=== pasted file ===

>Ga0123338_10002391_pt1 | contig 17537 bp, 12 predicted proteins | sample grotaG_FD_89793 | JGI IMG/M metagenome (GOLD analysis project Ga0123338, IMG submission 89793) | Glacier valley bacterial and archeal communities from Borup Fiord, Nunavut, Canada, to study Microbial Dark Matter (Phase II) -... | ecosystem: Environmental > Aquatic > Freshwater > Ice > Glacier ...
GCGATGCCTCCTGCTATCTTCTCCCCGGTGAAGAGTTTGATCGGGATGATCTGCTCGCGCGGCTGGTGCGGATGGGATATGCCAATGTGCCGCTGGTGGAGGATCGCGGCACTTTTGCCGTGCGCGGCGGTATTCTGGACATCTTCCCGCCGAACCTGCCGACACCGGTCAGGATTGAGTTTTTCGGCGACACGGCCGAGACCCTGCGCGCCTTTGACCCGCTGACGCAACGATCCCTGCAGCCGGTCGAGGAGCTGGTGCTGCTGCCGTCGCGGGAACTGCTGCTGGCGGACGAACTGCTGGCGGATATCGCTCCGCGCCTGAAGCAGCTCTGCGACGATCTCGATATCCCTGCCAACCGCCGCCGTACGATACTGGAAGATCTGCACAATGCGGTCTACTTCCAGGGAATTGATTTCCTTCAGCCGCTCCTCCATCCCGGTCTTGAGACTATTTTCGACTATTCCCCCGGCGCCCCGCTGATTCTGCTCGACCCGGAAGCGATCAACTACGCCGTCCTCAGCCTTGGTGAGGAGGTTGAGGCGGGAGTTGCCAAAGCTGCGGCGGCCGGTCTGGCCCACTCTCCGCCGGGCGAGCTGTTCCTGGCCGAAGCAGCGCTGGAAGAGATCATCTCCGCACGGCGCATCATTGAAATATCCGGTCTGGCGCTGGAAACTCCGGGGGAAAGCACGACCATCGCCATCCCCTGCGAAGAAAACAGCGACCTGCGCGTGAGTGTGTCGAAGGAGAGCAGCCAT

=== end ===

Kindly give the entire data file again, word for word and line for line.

>Ga0123338_10002391_pt1 | contig 17537 bp, 12 predicted proteins | sample grotaG_FD_89793 | JGI IMG/M metagenome (GOLD analysis project Ga0123338, IMG submission 89793) | Glacier valley bacterial and archeal communities from Borup Fiord, Nunavut, Canada, to study Microbial Dark Matter (Phase II) -... | ecosystem: Environmental > Aquatic > Freshwater > Ice > Glacier ...
GCGATGCCTCCTGCTATCTTCTCCCCGGTGAAGAGTTTGATCGGGATGATCTGCTCGCGCGGCTGGTGCGGATGGGATATGCCAATGTGCCGCTGGTGGAGGATCGCGGCACTTTTGCCGTGCGCGGCGGTATTCTGGACATCTTCCCGCCGAACCTGCCGACACCGGTCAGGATTGAGTTTTTCGGCGACACGGCCGAGACCCTGCGCGCCTTTGACCCGCTGACGCAACGATCCCTGCAGCCGGTCGAGGAGCTGGTGCTGCTGCCGTCGCGGGAACTGCTGCTGGCGGACGAACTGCTGGCGGATATCGCTCCGCGCCTGAAGCAGCTCTGCGACGATCTCGATATCCCTGCCAACCGCCGCCGTACGATACTGGAAGATCTGCACAATGCGGTCTACTTCCAGGGAATTGATTTCCTTCAGCCGCTCCTCCATCCCGGTCTTGAGACTATTTTCGACTATTCCCCCGGCGCCCCGCTGATTCTGCTCGACCCGGAAGCGATCAACTACGCCGTCCTCAGCCTTGGTGAGGAGGTTGAGGCGGGAGTTGCCAAAGCTGCGGCGGCCGGTCTGGCCCACTCTCCGCCGGGCGAGCTGTTCCTGGCCGAAGCAGCGCTGGAAGAGATCATCTCCGCACGGCGCATCATTGAAATATCCGGTCTGGCGCTGGAAACTCCGGGGGAAAGCACGACCATCGCCATCCCCTGCGAAGAAAACAGCGACCTGCGCGTGAGTGTGTCGAAGGAGAGCAGCCAT